July 24, 2021

If last week’s post was all about white spaces and white pigment, then this week has been all about studying fine green ink lines and squiggles. I got my new green marine ink (Noodler’s Ink) from The Goulet Pen Company. I sketched creekside at the Descanso Gardens all week—trying out the new color. For me, it is the perfect green that will be a definite asset to my color repertoire. And I really like the effect I got when adding my Inktense pencil colors with the green ink.

Monday, 7/19/2021, was a morning of sketching and mosquitoes. Of course, I didn’t realize they had joined me until I killed a rather large on my ankle. So, I not only began learning about my new ink, but I also learned that I would be wearing long pants, long sleeves and socks for future creekside sketching. Darn! The temperatures for the Descanso looked to be in the 90s all week. However, the realization that I would be rather sweaty while sitting creekside did not dampen my enthusiasm to try out my new ink again and again—all week. 

Tuesday, 7/20/2021, was all about sketching without worrying about the bugs, but also enjoying a conversation with a fellow watercolor painter. For this sketch I moved further down the creek. I hadn’t noticed whether or not the ink was water soluble on Monday, but discovered it Tuesday, when I added water to the creek and the Japanese maple foliage. I like the effect. As for the human company, that was fine too. 

Wednesday, 7/21/2021, started out like the previous mornings. I had moved further down the creek and set to sketching. After I had planned everything out, a turtle floated near. I wondered if he or she would hang around long enough for me to include them in my imagined rendering. Sure enough, they hung around long enough for me to add them. Nice touch, I think. At one point a female mallard paddled quickly by. She was not hanging around and was definitely on a mission to be somewhere else. No chance of including her in this rather tranquil scene. Also, if you have been following my art and stories, you may have noticed a purple shrub just like this one (See ink drawings for 7/10/2021.). It’s called a chaste tree. This one seemed pretty unique to me as it was right at the water’s edge, and not out in an open planting bed, surrounded by roses.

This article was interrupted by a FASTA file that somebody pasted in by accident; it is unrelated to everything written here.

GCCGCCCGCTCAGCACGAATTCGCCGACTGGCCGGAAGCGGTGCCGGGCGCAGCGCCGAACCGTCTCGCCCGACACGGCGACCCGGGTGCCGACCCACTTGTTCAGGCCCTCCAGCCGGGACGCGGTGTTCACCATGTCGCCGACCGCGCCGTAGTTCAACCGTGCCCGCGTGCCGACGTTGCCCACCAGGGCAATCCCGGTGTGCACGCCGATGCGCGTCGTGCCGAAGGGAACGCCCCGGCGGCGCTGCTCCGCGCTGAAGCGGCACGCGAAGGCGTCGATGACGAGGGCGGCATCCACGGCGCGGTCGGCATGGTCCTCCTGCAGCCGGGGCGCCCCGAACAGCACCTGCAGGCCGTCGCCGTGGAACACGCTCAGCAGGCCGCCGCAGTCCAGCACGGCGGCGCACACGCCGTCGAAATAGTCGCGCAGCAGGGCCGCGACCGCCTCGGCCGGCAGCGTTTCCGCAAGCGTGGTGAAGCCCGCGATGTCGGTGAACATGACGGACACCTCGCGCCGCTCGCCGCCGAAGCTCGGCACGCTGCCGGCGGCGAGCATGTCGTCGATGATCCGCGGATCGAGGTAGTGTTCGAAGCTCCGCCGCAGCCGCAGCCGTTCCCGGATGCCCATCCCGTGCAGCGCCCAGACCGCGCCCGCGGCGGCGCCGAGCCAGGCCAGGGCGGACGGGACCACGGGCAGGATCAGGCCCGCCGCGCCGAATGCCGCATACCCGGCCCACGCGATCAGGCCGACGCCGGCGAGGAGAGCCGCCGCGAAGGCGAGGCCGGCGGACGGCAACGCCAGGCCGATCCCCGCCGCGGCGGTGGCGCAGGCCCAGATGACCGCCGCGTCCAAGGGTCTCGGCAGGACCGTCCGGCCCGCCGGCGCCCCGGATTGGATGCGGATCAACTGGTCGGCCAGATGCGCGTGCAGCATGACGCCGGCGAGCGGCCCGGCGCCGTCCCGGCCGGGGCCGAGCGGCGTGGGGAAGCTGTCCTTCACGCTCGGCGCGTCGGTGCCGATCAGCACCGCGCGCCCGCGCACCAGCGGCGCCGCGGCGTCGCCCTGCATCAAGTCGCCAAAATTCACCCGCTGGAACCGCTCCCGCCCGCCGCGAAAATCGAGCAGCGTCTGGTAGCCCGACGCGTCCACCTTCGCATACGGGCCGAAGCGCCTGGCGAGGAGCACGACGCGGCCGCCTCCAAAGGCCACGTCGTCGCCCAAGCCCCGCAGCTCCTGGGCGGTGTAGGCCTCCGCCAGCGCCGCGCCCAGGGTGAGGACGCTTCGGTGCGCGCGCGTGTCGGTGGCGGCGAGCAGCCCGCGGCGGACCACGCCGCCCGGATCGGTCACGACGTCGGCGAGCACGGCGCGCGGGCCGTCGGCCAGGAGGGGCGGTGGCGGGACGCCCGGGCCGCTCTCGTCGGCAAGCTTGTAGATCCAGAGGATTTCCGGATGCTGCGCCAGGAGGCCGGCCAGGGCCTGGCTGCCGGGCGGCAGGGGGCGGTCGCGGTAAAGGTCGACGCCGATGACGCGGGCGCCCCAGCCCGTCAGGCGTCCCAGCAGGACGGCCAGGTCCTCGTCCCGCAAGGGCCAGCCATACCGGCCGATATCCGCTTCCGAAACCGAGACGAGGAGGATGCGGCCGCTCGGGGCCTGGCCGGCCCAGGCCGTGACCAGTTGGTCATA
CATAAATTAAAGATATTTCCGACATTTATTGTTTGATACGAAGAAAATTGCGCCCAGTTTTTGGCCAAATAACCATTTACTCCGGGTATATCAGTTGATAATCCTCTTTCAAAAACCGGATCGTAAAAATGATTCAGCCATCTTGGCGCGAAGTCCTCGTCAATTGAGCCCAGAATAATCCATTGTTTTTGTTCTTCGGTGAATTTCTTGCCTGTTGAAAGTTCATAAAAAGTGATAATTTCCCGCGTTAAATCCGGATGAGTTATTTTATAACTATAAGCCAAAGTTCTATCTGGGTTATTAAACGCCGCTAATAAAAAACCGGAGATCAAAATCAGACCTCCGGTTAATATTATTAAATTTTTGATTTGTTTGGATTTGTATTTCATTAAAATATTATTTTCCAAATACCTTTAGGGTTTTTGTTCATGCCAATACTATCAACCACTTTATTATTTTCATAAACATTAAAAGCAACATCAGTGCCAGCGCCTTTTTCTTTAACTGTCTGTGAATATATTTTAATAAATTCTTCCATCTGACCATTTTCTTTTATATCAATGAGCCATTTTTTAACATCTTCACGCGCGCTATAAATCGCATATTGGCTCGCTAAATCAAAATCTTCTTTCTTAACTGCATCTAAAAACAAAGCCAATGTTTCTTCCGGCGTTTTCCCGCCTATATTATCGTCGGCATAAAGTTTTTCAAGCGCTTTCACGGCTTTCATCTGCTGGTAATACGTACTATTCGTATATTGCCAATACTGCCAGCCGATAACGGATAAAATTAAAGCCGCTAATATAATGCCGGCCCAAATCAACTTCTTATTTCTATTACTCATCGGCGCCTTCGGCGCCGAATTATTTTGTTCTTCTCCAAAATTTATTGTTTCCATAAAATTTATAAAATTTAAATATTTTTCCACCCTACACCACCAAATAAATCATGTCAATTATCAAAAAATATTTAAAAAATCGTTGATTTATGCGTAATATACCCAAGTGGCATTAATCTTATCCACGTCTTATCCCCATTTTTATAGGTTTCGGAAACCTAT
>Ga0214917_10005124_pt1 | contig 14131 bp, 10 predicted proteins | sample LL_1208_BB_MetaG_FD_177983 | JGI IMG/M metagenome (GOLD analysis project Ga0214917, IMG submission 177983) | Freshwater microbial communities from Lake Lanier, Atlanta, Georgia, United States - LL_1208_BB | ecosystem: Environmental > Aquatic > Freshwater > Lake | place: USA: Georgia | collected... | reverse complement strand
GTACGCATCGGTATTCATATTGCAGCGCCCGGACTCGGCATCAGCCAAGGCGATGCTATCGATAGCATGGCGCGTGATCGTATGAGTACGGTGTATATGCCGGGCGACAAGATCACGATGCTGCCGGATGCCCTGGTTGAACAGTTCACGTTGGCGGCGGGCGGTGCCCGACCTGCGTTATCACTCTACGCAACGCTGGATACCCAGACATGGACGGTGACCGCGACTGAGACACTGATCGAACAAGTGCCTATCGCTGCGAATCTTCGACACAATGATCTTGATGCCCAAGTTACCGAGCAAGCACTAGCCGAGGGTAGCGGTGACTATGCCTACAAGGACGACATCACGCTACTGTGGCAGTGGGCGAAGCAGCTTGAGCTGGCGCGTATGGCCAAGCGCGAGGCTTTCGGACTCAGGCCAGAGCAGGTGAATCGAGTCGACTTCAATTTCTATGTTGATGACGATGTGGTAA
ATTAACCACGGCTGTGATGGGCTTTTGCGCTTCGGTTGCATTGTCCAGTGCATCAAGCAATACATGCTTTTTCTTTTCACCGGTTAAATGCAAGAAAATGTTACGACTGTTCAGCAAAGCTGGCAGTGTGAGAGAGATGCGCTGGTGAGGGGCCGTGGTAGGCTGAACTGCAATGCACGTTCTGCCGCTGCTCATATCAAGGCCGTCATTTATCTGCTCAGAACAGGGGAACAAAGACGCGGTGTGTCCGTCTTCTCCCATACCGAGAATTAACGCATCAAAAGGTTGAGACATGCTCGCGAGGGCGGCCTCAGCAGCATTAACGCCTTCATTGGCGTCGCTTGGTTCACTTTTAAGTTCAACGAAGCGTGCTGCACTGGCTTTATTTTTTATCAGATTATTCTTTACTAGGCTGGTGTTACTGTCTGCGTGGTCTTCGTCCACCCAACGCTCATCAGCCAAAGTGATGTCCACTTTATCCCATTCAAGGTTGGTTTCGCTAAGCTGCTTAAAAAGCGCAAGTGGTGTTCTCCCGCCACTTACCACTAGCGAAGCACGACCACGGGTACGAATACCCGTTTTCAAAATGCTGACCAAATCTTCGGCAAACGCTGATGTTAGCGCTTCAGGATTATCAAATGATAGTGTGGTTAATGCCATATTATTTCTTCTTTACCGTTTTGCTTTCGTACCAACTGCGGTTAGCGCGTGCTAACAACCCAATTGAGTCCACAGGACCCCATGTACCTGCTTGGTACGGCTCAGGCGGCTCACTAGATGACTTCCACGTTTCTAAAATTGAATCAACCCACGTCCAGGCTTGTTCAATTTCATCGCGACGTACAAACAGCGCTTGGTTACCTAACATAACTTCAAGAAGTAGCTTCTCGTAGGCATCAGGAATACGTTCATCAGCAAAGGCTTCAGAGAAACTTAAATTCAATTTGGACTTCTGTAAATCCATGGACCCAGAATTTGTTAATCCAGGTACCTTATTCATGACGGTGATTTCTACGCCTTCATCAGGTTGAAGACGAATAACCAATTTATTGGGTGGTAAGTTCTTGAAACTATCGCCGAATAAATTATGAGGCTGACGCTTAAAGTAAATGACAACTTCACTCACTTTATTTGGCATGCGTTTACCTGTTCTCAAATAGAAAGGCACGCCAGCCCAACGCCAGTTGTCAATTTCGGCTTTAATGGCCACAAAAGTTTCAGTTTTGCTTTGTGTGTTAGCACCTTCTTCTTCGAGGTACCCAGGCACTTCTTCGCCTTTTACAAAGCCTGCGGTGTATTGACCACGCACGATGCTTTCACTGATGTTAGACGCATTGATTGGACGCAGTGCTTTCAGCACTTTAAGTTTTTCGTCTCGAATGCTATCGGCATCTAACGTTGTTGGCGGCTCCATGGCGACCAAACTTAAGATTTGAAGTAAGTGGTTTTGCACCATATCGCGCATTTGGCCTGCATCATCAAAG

Thursday, 7/22/2021, turned out to be just as interesting as the three previous days, but not in the way you might in any way predict. I couldn’t find a bench to sit on, so I rolled out my bubble wrap on the wet ground and sat down beside the creek. It was fine, with nothing to distract me from my sketch—no bugs or other critters. And I didn’t have any human encounters either, but heard a group of people just on the other side of the bushes. Once the sketch had dried I packed up and headed up the hill for a hike. At the edge of a grassy area, not particularly close to the water, was a turtle. He or she looked like he or she was trying to back into the grass and maybe get wet from a sprinkler that was watering the lawn. I stood and watched for a moment, wondering if I should do or say something. So, I walked back to the area where I had heard voices while sketching. There was a woman wearing an official Descanso Gardens badge with a number of volunteers pulling weeds, and I guessed she was in charge of the group. I got her attention and told her what I had seen, a turtle that seemed to be a little far from the creek, and maybe in distress. She guessed that the turtle might be laying eggs. Cool! So, we walked back to the turtle spot together and she radioed someone in the garden to take a look. Last I saw, someone had placed an official blue Descanso Gardens’s cone near the turtle action. Still crazy to me that a turtle might lay her eggs in such an open area. But it wasn’t a crazy idea to me that someone else thought it special, and would try to preserve a spot that might erupt with baby turtles in 80 to 100 days. I was comforted with the thought that someone would keep an eye out. And if that turtle, or possibly future baby turtles, needed some help to get to the creek, someone would be there to help out. You better believe I will check on that when I visit there in the future! Wouldn’t you?

July 17, 2021

Flaunt the White Spaces!